It could be the view of a landscape, the look in one’s eyes or a phrase in a song, which triggers something in the soul to get active and to bring something new under the sun. What is driving us to create artworks? New evidence and theories in different disciplines like genetics and archaeology were found and provide a new platform for further examinations on this subject.
Venus Of Tan Tan created 400,000 Years Ago by Homo erectus
Researches with technologies like Uran-Thorbium as well as Radiocarbon dating of artifacts and cave paintings in Europe and North Africa leaves no doubt that Neanderthals shared symbolic thinking with early modern humans and that, as far as it can infer from material culture, Neanderthals and early modern humans were cognitively indistinguishable. Scientists suggest that the origins of language and the advanced cognition characteristic of extant humans may precede the period before the divergence of the Neanderthal lineage, more than half-a-million years ago. What does that mean? Products of creativity seem to be much older than we thought. These products were not exclusive to the significant sign of the modern homo sapiens any longer.
What is creativity standing for? It seems that the notion of “creativity” originated in Western culture through Christianity. God creates the universe, the earth, and all living creatures. In the Judaeo-Christian tradition, creativity was the sole province of God; humans were not considered to have the ability to create something new except as an expression of God’s work. However, this is not creativity in the modern sense, which did not arise until the Renaissance when creativity was first seen, not as a conduit for the divine, but from the abilities of great men.
Michelangelo, the Creation of Adam (detail), Sistine Chapel
Alfred North Whitehead was the first who coined the term “creativity” as part of his metaphysical categories while he was lecturing at the University of Edinburgh in 1927. Since these days, the term is receiving sustainable attention and got the subject of various research approaches. Essentially, most studies are about the essence of creativity, there are different forms of categorization, and there is an intense pedagogical interest in stabilizing creative impulses, as well as the sustainable promotion of creativity. The widely quoted Four C model of creativity distinguishes four areas of Mini-C, transformative learning, Little-C the area of everyday problem-solving and creative expression, Pro-C, which is about professional creativity, and finally the Big -C outstanding creativity in a given field. If the model also describes a sphere of creativity, it does not present any information about the necessary conditions for the emergence and possibly structuring of such processes.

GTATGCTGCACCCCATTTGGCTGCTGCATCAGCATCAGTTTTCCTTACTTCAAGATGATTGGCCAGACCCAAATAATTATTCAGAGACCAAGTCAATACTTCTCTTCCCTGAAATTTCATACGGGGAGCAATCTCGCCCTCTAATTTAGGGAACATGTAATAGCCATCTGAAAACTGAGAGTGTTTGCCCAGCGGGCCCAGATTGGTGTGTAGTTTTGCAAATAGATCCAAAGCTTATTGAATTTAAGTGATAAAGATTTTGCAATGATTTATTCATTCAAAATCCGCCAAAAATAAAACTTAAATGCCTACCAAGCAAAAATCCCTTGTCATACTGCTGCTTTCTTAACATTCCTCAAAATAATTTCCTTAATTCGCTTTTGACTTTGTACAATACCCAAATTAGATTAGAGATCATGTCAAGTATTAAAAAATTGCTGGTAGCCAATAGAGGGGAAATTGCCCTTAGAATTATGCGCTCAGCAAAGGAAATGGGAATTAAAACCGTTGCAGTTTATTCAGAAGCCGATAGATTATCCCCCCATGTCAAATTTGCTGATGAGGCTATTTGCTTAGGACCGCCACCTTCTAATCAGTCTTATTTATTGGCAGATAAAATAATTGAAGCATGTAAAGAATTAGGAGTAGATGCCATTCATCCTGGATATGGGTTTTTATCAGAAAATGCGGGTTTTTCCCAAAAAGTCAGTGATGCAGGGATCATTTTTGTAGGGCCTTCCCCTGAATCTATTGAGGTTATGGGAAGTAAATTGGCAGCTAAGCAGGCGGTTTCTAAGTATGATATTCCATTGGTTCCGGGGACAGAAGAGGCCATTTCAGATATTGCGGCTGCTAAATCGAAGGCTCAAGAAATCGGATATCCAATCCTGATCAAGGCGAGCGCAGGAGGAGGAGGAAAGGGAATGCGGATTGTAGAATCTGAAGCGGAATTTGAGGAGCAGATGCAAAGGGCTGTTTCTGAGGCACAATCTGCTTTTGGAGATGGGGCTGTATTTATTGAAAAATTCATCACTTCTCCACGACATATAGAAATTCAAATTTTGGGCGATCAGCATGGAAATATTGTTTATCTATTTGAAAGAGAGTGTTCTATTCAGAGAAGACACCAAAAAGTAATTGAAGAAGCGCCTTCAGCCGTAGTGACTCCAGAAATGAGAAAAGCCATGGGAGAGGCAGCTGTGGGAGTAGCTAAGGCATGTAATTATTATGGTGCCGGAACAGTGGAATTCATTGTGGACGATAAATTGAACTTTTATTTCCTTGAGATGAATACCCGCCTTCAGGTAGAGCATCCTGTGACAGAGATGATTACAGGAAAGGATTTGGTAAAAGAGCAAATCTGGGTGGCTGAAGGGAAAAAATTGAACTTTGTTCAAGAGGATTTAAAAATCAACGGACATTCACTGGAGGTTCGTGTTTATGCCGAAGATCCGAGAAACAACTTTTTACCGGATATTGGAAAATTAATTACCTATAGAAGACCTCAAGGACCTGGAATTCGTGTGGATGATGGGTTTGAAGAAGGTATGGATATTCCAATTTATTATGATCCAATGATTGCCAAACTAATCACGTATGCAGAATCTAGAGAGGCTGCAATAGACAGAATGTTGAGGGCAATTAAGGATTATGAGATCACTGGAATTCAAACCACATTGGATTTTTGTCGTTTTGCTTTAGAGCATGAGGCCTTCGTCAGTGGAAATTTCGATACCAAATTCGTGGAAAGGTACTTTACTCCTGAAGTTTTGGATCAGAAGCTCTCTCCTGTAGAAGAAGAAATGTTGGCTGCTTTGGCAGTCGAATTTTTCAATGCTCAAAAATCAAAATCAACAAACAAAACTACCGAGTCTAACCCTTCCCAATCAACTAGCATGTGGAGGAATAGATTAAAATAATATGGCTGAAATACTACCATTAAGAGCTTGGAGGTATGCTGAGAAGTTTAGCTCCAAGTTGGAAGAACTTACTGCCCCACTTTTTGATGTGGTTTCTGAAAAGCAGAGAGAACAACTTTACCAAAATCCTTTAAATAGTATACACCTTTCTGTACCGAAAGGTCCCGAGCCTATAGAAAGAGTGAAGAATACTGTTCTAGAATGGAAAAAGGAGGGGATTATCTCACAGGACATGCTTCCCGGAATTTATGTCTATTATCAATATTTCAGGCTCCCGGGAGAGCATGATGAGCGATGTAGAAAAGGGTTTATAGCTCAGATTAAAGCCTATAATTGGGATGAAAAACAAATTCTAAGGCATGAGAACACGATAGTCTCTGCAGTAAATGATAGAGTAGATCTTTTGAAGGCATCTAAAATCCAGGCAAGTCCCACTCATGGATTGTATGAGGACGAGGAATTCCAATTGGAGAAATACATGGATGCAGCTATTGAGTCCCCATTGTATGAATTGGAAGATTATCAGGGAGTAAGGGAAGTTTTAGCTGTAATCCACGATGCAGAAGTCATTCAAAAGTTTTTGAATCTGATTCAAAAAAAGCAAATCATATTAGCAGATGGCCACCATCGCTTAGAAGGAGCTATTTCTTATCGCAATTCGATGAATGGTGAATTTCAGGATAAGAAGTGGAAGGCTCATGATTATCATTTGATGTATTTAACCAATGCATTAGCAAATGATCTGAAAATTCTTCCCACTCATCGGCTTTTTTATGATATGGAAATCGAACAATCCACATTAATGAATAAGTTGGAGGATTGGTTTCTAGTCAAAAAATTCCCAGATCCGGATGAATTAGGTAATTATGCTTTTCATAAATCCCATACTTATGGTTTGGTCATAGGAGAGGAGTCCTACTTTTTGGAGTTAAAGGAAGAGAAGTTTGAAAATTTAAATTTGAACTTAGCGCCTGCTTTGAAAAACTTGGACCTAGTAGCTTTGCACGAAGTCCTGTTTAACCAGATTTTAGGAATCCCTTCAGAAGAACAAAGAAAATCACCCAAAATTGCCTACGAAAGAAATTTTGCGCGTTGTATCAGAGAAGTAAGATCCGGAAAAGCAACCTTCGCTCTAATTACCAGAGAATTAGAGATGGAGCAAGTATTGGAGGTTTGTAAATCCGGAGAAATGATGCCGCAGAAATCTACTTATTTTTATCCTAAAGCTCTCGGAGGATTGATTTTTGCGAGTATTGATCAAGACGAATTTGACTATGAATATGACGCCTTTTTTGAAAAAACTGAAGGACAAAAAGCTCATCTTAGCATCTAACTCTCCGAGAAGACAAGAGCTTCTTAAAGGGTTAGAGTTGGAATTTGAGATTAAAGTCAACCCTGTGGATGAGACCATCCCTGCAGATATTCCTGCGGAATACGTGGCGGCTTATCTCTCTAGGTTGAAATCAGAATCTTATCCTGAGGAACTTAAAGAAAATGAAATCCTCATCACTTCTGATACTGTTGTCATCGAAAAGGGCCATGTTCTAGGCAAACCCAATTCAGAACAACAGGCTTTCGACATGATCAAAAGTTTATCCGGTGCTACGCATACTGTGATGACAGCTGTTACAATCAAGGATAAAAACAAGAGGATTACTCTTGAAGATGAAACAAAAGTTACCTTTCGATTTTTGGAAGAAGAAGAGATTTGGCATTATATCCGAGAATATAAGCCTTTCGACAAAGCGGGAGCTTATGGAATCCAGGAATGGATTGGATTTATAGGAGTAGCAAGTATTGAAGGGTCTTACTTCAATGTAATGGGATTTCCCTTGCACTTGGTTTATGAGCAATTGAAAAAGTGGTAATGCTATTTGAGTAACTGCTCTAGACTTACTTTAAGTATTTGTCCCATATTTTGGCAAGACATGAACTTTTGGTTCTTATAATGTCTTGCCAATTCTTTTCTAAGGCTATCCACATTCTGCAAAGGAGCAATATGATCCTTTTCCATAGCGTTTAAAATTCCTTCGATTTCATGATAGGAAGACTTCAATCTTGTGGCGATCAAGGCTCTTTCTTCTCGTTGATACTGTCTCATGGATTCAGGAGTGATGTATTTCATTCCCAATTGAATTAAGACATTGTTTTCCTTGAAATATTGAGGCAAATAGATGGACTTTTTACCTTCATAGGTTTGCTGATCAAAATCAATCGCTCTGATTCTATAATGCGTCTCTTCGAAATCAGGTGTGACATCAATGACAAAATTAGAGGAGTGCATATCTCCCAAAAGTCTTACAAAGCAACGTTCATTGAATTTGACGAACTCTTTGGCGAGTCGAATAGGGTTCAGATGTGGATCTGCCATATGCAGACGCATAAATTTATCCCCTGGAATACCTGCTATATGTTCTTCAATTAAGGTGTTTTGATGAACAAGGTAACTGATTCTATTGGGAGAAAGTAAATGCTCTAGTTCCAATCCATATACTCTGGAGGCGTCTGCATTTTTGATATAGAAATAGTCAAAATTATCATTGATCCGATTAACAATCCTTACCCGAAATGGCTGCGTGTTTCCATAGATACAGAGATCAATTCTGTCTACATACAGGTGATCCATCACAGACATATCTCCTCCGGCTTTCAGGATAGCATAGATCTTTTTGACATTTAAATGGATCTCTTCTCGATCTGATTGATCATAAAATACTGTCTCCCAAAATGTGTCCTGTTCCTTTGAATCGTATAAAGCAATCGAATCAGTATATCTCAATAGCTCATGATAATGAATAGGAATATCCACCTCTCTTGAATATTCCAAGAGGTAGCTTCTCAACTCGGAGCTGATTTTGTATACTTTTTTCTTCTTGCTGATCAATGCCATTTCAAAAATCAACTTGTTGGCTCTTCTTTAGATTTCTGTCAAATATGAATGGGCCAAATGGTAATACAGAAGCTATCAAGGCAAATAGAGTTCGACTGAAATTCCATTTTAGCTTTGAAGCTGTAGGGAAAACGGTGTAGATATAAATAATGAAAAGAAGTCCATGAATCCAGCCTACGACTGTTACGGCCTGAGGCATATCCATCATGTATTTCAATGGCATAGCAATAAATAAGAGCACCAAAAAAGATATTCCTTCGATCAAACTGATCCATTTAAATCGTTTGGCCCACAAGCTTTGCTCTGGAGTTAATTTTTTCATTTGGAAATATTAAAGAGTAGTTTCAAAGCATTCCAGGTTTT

Creativity as the ability to develop new and useful ideas is understood as the key driving force behind scientific, technological and cultural innovation. Therefore creativity and intelligence are closely related in recent research, and some tests have been developed for creativity based on intelligence tests. Now, the archaeological findings question this connection, for the Neanderthals have hitherto been considered less intelligent.
Research in the field of genetics has shown initial results in terms of convergent or, on the contrary, divergent thinking. Thus, there are genetic causes for both forms of thinking, which, however, may be influenced by other individual characteristics such as memory, openness to life, and external circumstances, even food. In the meantime, it must be regarded as proven that creativity is gender-independent. Overall, creativity seems to be the genetic engine of life, because even the simplest life forms develop amazing adaptability to solve even the most complex questions of their circumstances and environment.
City of Dusk No. 7 Architectural study about megacities in 2050
Could it be that artistic creation has emerged in a way yet to be clarified, as a by-product of evolution? It would not be surprising, because the growing up of living things to the witnessing and preservation of offspring depending on environment and predators always required mental flexibility and openness, as well as the fast and sustainable processing and memory of information. While optimally adapted life forms in the short- and medium-term had the best chance of survival of their species, less optimally adapted, more flexibly designed forms also succeeded in achieving long-term success. They were certainly ahead of their time in a sense. To be inventive and creative, to develop things that have not yet been done or thought of by others, is necessary for humanity to advance. Is that not what artists are doing?